The famous paddle steamer Medway Queen is gearing up for her centenary celebrations. Built by the Ailsa Shipbuilding Company of Troon, she was launched on St George’s Day (23 April) 1924.
She is now moored at Gillingham Pier, ME7 1RX, and is open to the public on Saturdays from 11am to 4pm (last admissions 3pm) starting on 17 February. Naturally, in this centenary year, the Medway Queen Preservation Society plans appropriate celebrations, and these begin in earnest on Sunday 21 April with a Memorial Service in Rochester Cathedral for an invited crowd of people with family connections to the ship at any stage in her career. Tuesday 23 April, the actual launch anniversary, sees a reception for invited guests on board Medway Queen.
To accommodate visitors to the ship over this period the vessel will be open as usual on Saturday 20th April, and she has a second public day on Monday 22 April. Then on Saturday 27 April the usual public open day will be enhanced with the added attraction of a visit from some Dunkirk Little Ships and the Chatham Cruising Society.
A summer draw is planned with ticket sales from the beginning of April until the end of June and some exciting new merchandise which will be available to personal visitors and also via the society’s website www.medwayqueen.co.uk. There will be other events through the year, details will be posted on the Medway Queen Preservation Society website.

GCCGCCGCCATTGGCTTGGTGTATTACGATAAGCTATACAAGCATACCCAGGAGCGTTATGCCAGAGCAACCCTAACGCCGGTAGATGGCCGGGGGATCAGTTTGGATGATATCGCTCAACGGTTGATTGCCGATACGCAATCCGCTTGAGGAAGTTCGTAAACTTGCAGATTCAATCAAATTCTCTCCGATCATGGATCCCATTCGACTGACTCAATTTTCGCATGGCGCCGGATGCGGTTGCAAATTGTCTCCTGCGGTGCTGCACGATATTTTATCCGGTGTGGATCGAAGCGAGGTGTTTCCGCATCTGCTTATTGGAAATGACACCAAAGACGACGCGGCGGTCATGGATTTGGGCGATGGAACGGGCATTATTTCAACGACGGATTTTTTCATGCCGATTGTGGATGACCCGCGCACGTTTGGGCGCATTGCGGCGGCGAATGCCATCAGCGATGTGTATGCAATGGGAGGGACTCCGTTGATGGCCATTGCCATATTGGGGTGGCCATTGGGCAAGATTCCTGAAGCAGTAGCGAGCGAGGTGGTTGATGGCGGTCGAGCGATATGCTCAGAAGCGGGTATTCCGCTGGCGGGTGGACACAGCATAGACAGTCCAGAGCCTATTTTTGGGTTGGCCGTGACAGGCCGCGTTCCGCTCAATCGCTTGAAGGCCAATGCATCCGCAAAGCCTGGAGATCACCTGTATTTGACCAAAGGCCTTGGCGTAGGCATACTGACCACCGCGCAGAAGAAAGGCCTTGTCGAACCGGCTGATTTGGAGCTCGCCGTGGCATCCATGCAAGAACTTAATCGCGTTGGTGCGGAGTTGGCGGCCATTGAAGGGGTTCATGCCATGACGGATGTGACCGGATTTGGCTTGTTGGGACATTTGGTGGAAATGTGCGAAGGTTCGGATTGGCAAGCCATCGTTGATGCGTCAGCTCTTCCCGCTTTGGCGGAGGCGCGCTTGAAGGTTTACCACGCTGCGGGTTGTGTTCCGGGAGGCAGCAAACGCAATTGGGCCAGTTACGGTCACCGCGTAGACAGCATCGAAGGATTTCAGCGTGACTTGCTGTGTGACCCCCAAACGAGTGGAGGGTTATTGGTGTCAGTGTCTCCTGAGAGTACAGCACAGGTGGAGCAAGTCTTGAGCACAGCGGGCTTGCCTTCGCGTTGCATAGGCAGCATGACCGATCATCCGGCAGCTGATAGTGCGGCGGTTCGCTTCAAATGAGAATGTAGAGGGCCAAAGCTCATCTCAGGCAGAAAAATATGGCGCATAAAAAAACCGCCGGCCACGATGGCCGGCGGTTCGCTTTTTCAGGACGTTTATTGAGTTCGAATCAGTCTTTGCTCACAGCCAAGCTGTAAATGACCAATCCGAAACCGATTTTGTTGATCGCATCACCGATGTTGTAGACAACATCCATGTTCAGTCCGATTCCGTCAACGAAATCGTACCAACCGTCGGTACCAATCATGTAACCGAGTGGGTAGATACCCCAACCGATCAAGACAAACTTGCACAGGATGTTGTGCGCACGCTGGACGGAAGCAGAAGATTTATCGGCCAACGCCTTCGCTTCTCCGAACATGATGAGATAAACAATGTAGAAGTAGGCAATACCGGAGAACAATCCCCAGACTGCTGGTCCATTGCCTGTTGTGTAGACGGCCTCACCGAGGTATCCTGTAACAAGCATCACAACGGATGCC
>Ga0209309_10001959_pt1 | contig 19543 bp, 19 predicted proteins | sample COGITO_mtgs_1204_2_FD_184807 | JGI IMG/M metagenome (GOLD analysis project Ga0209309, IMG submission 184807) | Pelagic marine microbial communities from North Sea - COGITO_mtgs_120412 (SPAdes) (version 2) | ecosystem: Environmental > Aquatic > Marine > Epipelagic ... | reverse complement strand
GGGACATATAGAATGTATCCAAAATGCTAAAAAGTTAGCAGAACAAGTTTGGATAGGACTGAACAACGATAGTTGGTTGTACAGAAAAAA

A long career
Medway Queen’s original maiden voyage across the Thames Estuary was on Friday 18 July 1924, under the flag of the New Medway Steam Packet Company. Medway Queen’s standard route was then from Strood and Chatham to Southend, and then back across the estuary to Herne Bay. Additional trips were made to Clacton and Margate at times and several private hirings took her upstream to the Pool of London, especially in later years.
The excursion service was seasonal, usually starting at the Whitsun Bank Holiday weekend (now the Late May Bank Holiday) and terminating in September. She worked these routes from 1924 until the beginning of September 1939, and again from 1947 to 1963.
During the Second World War, HMS Medway Queen was a commissioned minesweeper and took part in the evacuation of the BEF from Dunkirk. Working out of Ramsgate most of the time Medway Queen and her crew made seven return trips to the beaches or the East Mole at Dunkirk. They rescued thousands of men and seven officers and crew received gallantry awards.
When her excursion work ceased the ship’s future was extremely uncertain but, in 1965, she was purchased to be a club house and restaurant on the Isle of Wight, at what was then called the “Medway Queen Marina” at Binfield.
The “Medway Queen Club” opened in May 1966 and ran in various guises until the end of 1974. All aspects of the ship’s career in all chapters of her history are extensively covered in books published by the Medway Queen Preservation Society, and available online (www.medwayqueen.co.uk ) or from the Medway Queen Visitor Centre on Gillingham Pier.